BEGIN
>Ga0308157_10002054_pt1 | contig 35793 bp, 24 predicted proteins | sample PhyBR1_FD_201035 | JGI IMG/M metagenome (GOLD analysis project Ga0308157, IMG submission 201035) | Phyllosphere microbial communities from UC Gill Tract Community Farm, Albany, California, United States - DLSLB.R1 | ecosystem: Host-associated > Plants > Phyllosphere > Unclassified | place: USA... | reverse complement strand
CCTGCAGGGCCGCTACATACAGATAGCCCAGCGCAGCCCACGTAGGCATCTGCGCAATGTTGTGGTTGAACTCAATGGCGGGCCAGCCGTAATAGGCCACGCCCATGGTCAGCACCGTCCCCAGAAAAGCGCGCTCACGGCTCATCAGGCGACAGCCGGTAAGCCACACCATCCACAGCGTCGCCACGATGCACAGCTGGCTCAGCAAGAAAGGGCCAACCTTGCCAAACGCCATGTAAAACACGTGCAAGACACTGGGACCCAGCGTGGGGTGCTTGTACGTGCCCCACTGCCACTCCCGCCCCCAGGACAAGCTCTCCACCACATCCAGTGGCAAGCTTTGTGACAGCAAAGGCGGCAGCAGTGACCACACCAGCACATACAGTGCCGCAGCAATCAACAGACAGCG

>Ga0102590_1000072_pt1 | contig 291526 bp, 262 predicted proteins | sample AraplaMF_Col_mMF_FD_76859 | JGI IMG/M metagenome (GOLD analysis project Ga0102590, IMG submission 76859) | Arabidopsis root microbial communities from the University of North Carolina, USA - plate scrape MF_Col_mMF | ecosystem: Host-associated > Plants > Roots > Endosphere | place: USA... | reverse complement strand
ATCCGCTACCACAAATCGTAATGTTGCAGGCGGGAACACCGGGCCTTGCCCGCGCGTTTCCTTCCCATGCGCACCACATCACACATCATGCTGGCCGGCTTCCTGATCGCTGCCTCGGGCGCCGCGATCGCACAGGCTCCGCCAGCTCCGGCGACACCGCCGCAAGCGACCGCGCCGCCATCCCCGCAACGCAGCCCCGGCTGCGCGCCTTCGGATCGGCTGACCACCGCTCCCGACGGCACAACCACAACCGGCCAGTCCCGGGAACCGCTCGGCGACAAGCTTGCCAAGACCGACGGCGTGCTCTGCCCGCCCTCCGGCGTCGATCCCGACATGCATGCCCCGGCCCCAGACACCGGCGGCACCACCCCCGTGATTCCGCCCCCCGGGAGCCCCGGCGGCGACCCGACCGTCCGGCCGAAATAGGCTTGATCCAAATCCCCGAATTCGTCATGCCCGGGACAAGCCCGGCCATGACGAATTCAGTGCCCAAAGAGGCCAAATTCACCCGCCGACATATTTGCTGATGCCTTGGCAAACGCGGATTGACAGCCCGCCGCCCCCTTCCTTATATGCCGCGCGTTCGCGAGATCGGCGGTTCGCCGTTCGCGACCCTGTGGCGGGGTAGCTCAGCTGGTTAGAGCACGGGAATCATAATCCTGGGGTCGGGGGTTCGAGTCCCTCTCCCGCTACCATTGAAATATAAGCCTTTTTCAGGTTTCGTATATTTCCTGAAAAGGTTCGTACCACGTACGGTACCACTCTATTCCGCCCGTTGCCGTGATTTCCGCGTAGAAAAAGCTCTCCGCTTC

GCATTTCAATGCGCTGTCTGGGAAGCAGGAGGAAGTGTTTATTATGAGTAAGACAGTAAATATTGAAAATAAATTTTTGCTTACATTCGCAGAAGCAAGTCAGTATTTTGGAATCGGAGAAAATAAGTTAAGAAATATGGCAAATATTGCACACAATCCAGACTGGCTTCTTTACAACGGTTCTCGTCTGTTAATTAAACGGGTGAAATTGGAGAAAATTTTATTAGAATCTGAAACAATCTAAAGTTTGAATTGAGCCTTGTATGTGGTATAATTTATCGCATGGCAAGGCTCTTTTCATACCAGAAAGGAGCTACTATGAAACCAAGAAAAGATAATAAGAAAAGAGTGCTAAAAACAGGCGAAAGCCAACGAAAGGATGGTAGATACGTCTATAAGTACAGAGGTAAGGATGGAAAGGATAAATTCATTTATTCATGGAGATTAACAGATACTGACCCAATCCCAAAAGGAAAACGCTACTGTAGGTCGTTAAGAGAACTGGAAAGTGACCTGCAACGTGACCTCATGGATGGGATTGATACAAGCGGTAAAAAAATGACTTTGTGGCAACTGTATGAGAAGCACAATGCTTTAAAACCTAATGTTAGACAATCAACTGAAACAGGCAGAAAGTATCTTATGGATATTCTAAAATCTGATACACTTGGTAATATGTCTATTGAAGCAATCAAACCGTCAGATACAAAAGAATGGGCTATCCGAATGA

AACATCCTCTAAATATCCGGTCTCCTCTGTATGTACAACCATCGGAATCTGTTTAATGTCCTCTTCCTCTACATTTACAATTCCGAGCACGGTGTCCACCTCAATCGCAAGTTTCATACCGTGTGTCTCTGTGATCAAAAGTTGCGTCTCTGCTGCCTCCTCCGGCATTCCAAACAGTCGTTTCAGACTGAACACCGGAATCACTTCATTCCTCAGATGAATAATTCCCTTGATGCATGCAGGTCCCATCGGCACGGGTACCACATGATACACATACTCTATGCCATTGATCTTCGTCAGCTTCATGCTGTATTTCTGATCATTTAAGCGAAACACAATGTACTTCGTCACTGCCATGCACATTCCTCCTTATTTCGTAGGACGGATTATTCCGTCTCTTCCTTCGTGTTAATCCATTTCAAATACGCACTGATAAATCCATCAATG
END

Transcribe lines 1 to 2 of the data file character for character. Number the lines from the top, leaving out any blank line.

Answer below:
>Ga0308157_10002054_pt1 | contig 35793 bp, 24 predicted proteins | sample PhyBR1_FD_201035 | JGI IMG/M metagenome (GOLD analysis project Ga0308157, IMG submission 201035) | Phyllosphere microbial communities from UC Gill Tract Community Farm, Albany, California, United States - DLSLB.R1 | ecosystem: Host-associated > Plants > Phyllosphere > Unclassified | place: USA... | reverse complement strand
CCTGCAGGGCCGCTACATACAGATAGCCCAGCGCAGCCCACGTAGGCATCTGCGCAATGTTGTGGTTGAACTCAATGGCGGGCCAGCCGTAATAGGCCACGCCCATGGTCAGCACCGTCCCCAGAAAAGCGCGCTCACGGCTCATCAGGCGACAGCCGGTAAGCCACACCATCCACAGCGTCGCCACGATGCACAGCTGGCTCAGCAAGAAAGGGCCAACCTTGCCAAACGCCATGTAAAACACGTGCAAGACACTGGGACCCAGCGTGGGGTGCTTGTACGTGCCCCACTGCCACTCCCGCCCCCAGGACAAGCTCTCCACCACATCCAGTGGCAAGCTTTGTGACAGCAAAGGCGGCAGCAGTGACCACACCAGCACATACAGTGCCGCAGCAATCAACAGACAGCG